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zahnzieh
November 2, 2007, 11:30 PM
Man. was down in Missouri for a hunt - never saw so many armadillos dead on the road! I heard they are coming up from Texas - must be a new infestation. Ugliest things - looklike big lizards. I say they ought to have a season open for them - use anything you want - cars, trucks, lawnmowers . . . :D

Ranger Al
November 3, 2007, 01:22 AM
what does it taste like?

DonR101395
November 3, 2007, 01:31 AM
what does it taste like?


Chicken of course:p

BillCA
November 3, 2007, 01:42 AM
A little tidbit from the university of Austin;

The animals have long been considered a legitimate game animal in Mexico, and the practice of eating armadillos was adopted by residents of South Texas when the animal migrated there. During the Great Depression,qv East Texans stocked their larders with armadillos, which they called "Hoover hogs" because of the animal's supposed pork-like flavor (some say chicken-like) and because they considered President Herbert Hoover responsible for the depression. Currently, barbecued armadillo and armadillo chili are popular foods at various festivals in parts of Texas, Arkansas, and the southeastern United States.

Recent medical research suggests that people who regularly handle armadillos may be increasing their exposure to Hansen's disease (leprosy). Armadillos have very limited natural immunity to leprosy, and they are shipped from Texas and other states to research facilities worldwide for study relating to the diagnosis and treatment of this disease.

JohnKSa
November 3, 2007, 02:04 AM
Yup, that goes along with what I was told by an acquaintance who has eaten armadillo. Tastes like pork.

buck460XVR
November 3, 2007, 10:10 AM
Coupla years ago on a bike trip thru Missouri and Arkansas, we saw tons of armadillos on the road, both dead and alive. I too never realized they were so far north. While crossing Bull Shoals on the ferry, I had a chance to talk to the local DNR official for the area about them. He told me that altho they are native to the area, they have huge fluctuations in population because of weather. Because their main food supply is grubs , in years when the winter gets cold enough to freeze the ground, they die off in droves, and it may take many years for their numbers to come back, mainly because the breeding animals must migrate north again(and they don't move very fast). After a few years of mild winters, their population explodes because of lack of predation and plentiful food. Blame it on global warming.

JohnKSa
November 3, 2007, 01:11 PM
Fireants have hit them hard around here... I can't recall the exact mechanism, but I think I remember someone saying that young armadillos are vulnerable to the ants.

Greybeard
November 4, 2007, 08:27 PM
Armadillos are one of the most fearless creatures in our area. I see them quite regularly, laying on their back in the road, waiting to grab a car. :rolleyes:

ActivShootr
November 4, 2007, 09:49 PM
They have made their way to TN in the last couple of years. Fortunately there is no bag limit on the buggers. I wouldn't eat something that ugly though. Looks like an armor-plated 'possum. :)

Double Naught Spy
November 4, 2007, 10:52 PM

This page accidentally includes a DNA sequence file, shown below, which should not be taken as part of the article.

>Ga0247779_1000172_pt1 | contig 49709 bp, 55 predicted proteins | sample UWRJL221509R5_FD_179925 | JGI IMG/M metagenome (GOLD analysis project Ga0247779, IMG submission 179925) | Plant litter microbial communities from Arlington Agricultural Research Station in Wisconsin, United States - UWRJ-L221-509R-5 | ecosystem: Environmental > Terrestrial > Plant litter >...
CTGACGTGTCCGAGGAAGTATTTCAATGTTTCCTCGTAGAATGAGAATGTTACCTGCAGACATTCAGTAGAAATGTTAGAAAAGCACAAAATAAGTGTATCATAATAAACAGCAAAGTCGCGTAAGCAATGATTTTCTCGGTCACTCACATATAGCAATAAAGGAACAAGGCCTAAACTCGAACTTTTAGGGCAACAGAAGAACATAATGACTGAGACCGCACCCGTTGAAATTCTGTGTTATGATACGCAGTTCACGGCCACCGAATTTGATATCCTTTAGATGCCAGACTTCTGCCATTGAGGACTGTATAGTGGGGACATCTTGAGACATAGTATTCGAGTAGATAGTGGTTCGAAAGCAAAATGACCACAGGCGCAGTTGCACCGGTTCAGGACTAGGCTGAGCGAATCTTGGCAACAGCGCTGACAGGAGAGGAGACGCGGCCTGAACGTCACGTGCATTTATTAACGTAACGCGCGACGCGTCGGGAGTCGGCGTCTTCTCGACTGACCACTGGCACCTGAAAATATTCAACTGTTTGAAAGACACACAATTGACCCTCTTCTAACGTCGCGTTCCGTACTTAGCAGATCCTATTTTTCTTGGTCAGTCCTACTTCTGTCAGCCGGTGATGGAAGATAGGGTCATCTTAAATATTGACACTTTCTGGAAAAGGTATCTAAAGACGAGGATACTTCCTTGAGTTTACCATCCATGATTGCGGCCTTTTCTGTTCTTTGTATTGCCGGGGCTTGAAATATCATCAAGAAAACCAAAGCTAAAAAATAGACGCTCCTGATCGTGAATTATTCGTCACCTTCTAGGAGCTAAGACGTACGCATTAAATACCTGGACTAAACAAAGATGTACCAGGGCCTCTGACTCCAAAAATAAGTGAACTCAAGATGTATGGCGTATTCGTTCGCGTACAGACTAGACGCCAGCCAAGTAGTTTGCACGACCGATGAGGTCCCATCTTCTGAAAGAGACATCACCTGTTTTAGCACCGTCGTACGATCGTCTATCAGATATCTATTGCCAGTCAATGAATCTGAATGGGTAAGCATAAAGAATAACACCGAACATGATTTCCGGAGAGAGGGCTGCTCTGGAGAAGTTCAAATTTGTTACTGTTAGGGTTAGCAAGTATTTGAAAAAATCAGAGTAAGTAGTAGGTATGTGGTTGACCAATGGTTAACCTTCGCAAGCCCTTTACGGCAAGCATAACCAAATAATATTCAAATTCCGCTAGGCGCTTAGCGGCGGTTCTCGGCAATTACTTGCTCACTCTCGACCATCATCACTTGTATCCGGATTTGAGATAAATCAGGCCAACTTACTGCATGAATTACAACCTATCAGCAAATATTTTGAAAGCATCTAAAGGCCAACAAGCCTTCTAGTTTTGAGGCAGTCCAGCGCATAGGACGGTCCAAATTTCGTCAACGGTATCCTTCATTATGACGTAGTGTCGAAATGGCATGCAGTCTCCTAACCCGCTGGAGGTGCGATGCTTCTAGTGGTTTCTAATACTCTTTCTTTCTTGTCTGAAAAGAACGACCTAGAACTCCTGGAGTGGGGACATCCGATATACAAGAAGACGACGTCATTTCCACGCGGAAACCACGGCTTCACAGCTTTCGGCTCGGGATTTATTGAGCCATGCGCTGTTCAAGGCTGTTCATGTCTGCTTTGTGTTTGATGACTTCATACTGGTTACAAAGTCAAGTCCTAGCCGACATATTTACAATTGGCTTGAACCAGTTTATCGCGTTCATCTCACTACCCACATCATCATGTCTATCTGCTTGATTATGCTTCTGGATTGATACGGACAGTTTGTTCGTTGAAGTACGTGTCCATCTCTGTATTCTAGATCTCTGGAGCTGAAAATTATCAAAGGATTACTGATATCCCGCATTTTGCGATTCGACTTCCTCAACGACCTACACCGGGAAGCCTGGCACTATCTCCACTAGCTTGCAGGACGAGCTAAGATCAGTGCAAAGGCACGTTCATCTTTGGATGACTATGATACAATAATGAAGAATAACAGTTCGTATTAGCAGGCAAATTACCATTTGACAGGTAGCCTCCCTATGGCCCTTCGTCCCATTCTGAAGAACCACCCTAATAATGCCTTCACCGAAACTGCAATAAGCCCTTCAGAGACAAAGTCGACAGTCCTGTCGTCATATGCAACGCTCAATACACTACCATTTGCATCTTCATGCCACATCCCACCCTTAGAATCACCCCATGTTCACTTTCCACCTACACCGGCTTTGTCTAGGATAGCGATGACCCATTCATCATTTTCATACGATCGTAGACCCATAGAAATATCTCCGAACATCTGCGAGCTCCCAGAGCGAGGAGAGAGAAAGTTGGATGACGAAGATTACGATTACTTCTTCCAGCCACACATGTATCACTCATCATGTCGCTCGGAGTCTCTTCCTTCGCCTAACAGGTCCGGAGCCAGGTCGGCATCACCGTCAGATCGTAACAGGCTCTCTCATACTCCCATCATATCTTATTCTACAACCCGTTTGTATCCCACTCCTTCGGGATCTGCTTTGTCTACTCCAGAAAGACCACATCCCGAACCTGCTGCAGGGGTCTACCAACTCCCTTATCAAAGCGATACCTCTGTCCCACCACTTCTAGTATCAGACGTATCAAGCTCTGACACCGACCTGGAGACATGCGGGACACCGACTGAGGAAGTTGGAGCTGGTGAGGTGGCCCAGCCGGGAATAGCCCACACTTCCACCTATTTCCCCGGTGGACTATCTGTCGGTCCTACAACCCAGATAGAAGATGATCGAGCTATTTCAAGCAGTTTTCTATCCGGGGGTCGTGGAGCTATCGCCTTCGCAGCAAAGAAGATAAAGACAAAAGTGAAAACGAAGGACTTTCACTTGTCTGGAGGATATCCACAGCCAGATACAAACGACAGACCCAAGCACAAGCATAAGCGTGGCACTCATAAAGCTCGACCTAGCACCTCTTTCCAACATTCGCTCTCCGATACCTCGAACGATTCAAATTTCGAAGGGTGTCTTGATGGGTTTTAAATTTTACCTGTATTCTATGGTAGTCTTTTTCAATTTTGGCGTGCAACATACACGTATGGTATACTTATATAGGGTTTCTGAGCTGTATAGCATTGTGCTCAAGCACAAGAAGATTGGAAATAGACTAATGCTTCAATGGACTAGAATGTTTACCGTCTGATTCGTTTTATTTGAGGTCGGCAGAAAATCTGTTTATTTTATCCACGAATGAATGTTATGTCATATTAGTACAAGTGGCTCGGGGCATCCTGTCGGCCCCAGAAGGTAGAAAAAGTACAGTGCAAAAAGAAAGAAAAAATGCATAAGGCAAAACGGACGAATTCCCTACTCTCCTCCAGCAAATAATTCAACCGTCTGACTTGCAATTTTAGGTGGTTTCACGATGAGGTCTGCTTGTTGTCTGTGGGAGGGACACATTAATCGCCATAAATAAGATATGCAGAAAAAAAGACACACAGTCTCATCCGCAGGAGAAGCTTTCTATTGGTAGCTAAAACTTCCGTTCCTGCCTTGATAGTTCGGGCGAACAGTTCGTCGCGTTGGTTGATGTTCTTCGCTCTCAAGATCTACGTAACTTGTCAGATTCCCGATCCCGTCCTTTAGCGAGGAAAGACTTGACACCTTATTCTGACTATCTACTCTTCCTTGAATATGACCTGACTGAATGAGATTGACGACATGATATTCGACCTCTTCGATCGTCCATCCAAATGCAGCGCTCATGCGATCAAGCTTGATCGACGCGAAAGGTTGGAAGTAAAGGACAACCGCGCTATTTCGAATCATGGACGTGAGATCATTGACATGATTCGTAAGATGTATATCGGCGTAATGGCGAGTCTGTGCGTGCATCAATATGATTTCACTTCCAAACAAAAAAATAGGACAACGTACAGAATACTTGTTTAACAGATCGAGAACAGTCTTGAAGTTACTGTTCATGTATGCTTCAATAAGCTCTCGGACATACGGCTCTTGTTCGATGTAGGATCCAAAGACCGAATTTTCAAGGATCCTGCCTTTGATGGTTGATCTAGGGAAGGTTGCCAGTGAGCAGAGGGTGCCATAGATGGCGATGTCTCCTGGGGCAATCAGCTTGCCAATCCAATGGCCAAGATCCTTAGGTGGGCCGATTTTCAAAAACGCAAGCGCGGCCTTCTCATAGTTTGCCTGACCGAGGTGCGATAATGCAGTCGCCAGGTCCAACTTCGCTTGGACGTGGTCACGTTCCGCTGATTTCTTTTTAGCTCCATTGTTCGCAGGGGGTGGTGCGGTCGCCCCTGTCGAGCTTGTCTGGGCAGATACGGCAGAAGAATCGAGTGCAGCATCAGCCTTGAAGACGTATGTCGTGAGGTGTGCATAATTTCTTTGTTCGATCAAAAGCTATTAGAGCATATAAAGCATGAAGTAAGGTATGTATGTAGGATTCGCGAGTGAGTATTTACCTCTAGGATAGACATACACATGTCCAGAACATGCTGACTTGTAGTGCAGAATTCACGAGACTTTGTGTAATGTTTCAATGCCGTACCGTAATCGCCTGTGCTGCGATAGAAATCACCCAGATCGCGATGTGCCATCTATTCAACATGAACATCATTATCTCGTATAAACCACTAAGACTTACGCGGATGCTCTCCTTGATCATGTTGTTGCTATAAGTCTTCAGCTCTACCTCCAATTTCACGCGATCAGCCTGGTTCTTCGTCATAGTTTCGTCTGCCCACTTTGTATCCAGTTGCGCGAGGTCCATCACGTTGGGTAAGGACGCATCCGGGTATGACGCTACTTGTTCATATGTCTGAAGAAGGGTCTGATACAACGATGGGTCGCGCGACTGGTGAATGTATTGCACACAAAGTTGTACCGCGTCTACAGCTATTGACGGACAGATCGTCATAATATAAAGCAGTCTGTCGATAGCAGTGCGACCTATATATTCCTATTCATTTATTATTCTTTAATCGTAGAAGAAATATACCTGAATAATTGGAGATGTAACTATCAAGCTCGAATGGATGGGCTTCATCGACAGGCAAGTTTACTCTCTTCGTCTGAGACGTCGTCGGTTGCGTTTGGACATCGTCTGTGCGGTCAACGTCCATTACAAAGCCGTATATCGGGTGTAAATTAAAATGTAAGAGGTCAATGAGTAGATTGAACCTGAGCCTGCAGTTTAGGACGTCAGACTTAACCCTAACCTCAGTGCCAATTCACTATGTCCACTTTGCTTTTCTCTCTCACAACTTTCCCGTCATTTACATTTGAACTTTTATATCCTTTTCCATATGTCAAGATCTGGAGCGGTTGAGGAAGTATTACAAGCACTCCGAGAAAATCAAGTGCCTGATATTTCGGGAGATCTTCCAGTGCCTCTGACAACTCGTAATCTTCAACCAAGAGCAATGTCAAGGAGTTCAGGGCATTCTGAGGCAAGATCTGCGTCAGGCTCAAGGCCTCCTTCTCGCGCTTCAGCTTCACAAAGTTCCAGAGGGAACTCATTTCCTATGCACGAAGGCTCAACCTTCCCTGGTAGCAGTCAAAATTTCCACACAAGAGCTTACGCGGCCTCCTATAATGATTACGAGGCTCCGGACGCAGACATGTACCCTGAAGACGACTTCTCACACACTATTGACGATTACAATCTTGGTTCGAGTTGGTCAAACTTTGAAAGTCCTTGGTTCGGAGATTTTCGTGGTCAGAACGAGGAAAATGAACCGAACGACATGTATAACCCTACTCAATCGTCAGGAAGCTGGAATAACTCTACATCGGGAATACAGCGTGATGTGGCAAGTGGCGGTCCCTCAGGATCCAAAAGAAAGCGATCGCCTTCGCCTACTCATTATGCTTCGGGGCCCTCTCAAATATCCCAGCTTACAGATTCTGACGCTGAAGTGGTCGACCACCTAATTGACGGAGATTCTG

One of the cool things about armadillos (and cattle egrets) is that they are both historic natural migrants into the US and their spread across the US well documented. Some folks claim they are not indigenous, hence not natural. Given that their northward migration has been natural, they are simply recently indigenous. Intentionally imported exotic animals are not considered indigenous.

Armadillos apparently came into the US around 1900 and their distribution in Texas was first documented in 1905 (Vernon Bailey) and there have been several subsequent studies showing their expansion into the US every few years.

T-Ray
November 6, 2007, 05:25 PM
never even thought about skinning one, let alone eat one. they're a good way to draw the coyotes away from the cows. activshooter-that's basically what they are.

SavageSniper
November 6, 2007, 06:41 PM
I remember in 1978 when my folks packed us up and moved us from SC to Florida. The day we moved in I saw a 'diller in the back yard. Looked slow so I thought I would catch it- yea, right. So I turned one of my Daddy's prized coon dogs on it. He got him cornered, probably thinking it was a possom too at first. You should have seen the look on this dogs face when he relized what he had. :D Somewhere between a "what the hell to OMG" He just sit back and stared at the thing.

bswiv
November 6, 2007, 07:26 PM
If you live in 'diller country you'll appreciate this old one.


Why did the chicken cross the road?

To prove to the armadillo it could be done.

MeekAndMild
November 6, 2007, 07:46 PM
what does it taste like? Mostly grease.

Capp35
November 6, 2007, 11:08 PM
You know what we call armadillos down here?

Possum on the halfshell!

quack fiend
November 7, 2007, 07:50 AM
Me and a buddy, riding around at night with a pair of suppressed .45 HK USP's with laser sights, whacking armadillos---now that's quality redneck entertainment!

Ranger Al
November 9, 2007, 01:28 PM
Chicken, eh..

sound very good, since I wouldn't have to pluck the darn thing!

castnblast
November 9, 2007, 03:33 PM
Those things are blind as a bat...I've had several come w/in feet of me as they root for whatever it is they eat...grubs, roots, etc. I guess that explains their pork-like taste. Can't say I've eaten one though.

Art Eatman
November 9, 2007, 09:16 PM
Armadillos go absolutely bonkers over earthworms.

Forget about keeping one for a while in a cage, unless your sense of smell got shot off in a war. Their poop gives a whole new meaning to stink.